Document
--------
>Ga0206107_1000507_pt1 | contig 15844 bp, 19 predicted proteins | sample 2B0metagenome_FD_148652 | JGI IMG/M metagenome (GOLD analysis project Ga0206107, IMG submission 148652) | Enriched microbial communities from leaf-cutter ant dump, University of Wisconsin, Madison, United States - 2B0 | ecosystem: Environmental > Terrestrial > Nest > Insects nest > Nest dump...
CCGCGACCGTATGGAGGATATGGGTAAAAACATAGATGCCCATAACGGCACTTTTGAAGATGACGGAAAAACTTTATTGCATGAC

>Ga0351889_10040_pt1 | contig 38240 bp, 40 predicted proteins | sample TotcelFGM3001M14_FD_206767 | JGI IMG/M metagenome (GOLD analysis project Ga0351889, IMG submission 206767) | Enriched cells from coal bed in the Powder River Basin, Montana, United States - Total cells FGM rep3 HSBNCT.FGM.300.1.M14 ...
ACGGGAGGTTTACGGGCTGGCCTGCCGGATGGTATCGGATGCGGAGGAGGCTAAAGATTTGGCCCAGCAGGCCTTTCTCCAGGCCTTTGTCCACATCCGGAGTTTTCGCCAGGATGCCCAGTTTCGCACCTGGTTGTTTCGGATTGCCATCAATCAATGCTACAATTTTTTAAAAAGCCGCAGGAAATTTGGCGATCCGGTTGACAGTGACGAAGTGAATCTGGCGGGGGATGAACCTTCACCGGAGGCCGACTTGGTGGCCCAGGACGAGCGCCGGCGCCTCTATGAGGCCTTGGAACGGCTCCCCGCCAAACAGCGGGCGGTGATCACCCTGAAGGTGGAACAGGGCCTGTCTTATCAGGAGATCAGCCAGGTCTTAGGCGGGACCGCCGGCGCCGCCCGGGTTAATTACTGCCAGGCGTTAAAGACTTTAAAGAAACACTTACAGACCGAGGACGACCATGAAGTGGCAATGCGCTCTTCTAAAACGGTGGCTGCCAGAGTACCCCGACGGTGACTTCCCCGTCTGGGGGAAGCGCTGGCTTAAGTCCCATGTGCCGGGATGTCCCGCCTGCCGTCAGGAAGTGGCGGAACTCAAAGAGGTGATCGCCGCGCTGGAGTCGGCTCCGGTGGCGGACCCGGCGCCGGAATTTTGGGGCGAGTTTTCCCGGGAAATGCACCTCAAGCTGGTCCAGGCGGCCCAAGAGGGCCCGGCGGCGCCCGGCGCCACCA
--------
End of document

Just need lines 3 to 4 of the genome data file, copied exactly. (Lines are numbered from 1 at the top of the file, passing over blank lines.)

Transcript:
>Ga0351889_10040_pt1 | contig 38240 bp, 40 predicted proteins | sample TotcelFGM3001M14_FD_206767 | JGI IMG/M metagenome (GOLD analysis project Ga0351889, IMG submission 206767) | Enriched cells from coal bed in the Powder River Basin, Montana, United States - Total cells FGM rep3 HSBNCT.FGM.300.1.M14 ...
ACGGGAGGTTTACGGGCTGGCCTGCCGGATGGTATCGGATGCGGAGGAGGCTAAAGATTTGGCCCAGCAGGCCTTTCTCCAGGCCTTTGTCCACATCCGGAGTTTTCGCCAGGATGCCCAGTTTCGCACCTGGTTGTTTCGGATTGCCATCAATCAATGCTACAATTTTTTAAAAAGCCGCAGGAAATTTGGCGATCCGGTTGACAGTGACGAAGTGAATCTGGCGGGGGATGAACCTTCACCGGAGGCCGACTTGGTGGCCCAGGACGAGCGCCGGCGCCTCTATGAGGCCTTGGAACGGCTCCCCGCCAAACAGCGGGCGGTGATCACCCTGAAGGTGGAACAGGGCCTGTCTTATCAGGAGATCAGCCAGGTCTTAGGCGGGACCGCCGGCGCCGCCCGGGTTAATTACTGCCAGGCGTTAAAGACTTTAAAGAAACACTTACAGACCGAGGACGACCATGAAGTGGCAATGCGCTCTTCTAAAACGGTGGCTGCCAGAGTACCCCGACGGTGACTTCCCCGTCTGGGGGAAGCGCTGGCTTAAGTCCCATGTGCCGGGATGTCCCGCCTGCCGTCAGGAAGTGGCGGAACTCAAAGAGGTGATCGCCGCGCTGGAGTCGGCTCCGGTGGCGGACCCGGCGCCGGAATTTTGGGGCGAGTTTTCCCGGGAAATGCACCTCAAGCTGGTCCAGGCGGCCCAAGAGGGCCCGGCGGCGCCCGGCGCCACCA